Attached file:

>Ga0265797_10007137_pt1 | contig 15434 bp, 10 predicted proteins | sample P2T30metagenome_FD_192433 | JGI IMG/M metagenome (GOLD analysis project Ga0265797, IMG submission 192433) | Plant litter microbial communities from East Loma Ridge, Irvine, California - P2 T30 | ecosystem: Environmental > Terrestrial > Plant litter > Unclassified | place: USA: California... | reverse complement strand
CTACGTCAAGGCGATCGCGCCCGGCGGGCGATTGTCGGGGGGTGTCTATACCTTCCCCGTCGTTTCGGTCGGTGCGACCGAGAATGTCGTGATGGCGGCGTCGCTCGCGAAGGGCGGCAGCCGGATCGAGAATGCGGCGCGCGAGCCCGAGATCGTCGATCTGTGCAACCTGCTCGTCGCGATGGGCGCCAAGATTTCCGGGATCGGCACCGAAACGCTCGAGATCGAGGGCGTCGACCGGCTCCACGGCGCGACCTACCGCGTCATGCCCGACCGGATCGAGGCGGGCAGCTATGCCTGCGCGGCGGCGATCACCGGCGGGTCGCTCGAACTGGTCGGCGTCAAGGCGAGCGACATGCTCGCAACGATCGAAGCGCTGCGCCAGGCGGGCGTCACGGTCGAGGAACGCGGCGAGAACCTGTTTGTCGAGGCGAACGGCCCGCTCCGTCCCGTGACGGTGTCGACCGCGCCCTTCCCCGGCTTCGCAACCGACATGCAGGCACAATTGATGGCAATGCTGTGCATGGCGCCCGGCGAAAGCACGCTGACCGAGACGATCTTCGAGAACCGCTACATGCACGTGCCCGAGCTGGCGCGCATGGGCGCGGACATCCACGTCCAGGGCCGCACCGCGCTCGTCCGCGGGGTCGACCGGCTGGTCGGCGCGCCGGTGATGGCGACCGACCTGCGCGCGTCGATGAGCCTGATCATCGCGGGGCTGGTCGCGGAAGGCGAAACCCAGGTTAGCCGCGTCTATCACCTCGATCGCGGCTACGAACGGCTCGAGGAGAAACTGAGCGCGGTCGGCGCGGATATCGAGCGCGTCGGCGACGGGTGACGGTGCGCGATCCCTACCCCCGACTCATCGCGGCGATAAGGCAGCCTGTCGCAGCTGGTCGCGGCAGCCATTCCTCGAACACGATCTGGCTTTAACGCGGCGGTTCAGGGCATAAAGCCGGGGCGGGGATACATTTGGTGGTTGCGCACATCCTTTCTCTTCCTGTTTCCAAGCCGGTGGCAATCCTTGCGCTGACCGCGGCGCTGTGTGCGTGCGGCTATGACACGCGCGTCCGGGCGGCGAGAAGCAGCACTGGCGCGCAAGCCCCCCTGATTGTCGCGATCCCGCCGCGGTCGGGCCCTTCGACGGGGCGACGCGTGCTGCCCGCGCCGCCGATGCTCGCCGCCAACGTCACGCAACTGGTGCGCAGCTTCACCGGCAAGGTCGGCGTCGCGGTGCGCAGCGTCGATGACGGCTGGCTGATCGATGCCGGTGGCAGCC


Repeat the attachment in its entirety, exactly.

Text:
>Ga0265797_10007137_pt1 | contig 15434 bp, 10 predicted proteins | sample P2T30metagenome_FD_192433 | JGI IMG/M metagenome (GOLD analysis project Ga0265797, IMG submission 192433) | Plant litter microbial communities from East Loma Ridge, Irvine, California - P2 T30 | ecosystem: Environmental > Terrestrial > Plant litter > Unclassified | place: USA: California... | reverse complement strand
CTACGTCAAGGCGATCGCGCCCGGCGGGCGATTGTCGGGGGGTGTCTATACCTTCCCCGTCGTTTCGGTCGGTGCGACCGAGAATGTCGTGATGGCGGCGTCGCTCGCGAAGGGCGGCAGCCGGATCGAGAATGCGGCGCGCGAGCCCGAGATCGTCGATCTGTGCAACCTGCTCGTCGCGATGGGCGCCAAGATTTCCGGGATCGGCACCGAAACGCTCGAGATCGAGGGCGTCGACCGGCTCCACGGCGCGACCTACCGCGTCATGCCCGACCGGATCGAGGCGGGCAGCTATGCCTGCGCGGCGGCGATCACCGGCGGGTCGCTCGAACTGGTCGGCGTCAAGGCGAGCGACATGCTCGCAACGATCGAAGCGCTGCGCCAGGCGGGCGTCACGGTCGAGGAACGCGGCGAGAACCTGTTTGTCGAGGCGAACGGCCCGCTCCGTCCCGTGACGGTGTCGACCGCGCCCTTCCCCGGCTTCGCAACCGACATGCAGGCACAATTGATGGCAATGCTGTGCATGGCGCCCGGCGAAAGCACGCTGACCGAGACGATCTTCGAGAACCGCTACATGCACGTGCCCGAGCTGGCGCGCATGGGCGCGGACATCCACGTCCAGGGCCGCACCGCGCTCGTCCGCGGGGTCGACCGGCTGGTCGGCGCGCCGGTGATGGCGACCGACCTGCGCGCGTCGATGAGCCTGATCATCGCGGGGCTGGTCGCGGAAGGCGAAACCCAGGTTAGCCGCGTCTATCACCTCGATCGCGGCTACGAACGGCTCGAGGAGAAACTGAGCGCGGTCGGCGCGGATATCGAGCGCGTCGGCGACGGGTGACGGTGCGCGATCCCTACCCCCGACTCATCGCGGCGATAAGGCAGCCTGTCGCAGCTGGTCGCGGCAGCCATTCCTCGAACACGATCTGGCTTTAACGCGGCGGTTCAGGGCATAAAGCCGGGGCGGGGATACATTTGGTGGTTGCGCACATCCTTTCTCTTCCTGTTTCCAAGCCGGTGGCAATCCTTGCGCTGACCGCGGCGCTGTGTGCGTGCGGCTATGACACGCGCGTCCGGGCGGCGAGAAGCAGCACTGGCGCGCAAGCCCCCCTGATTGTCGCGATCCCGCCGCGGTCGGGCCCTTCGACGGGGCGACGCGTGCTGCCCGCGCCGCCGATGCTCGCCGCCAACGTCACGCAACTGGTGCGCAGCTTCACCGGCAAGGTCGGCGTCGCGGTGCGCAGCGTCGATGACGGCTGGCTGATCGATGCCGGTGGCAGCC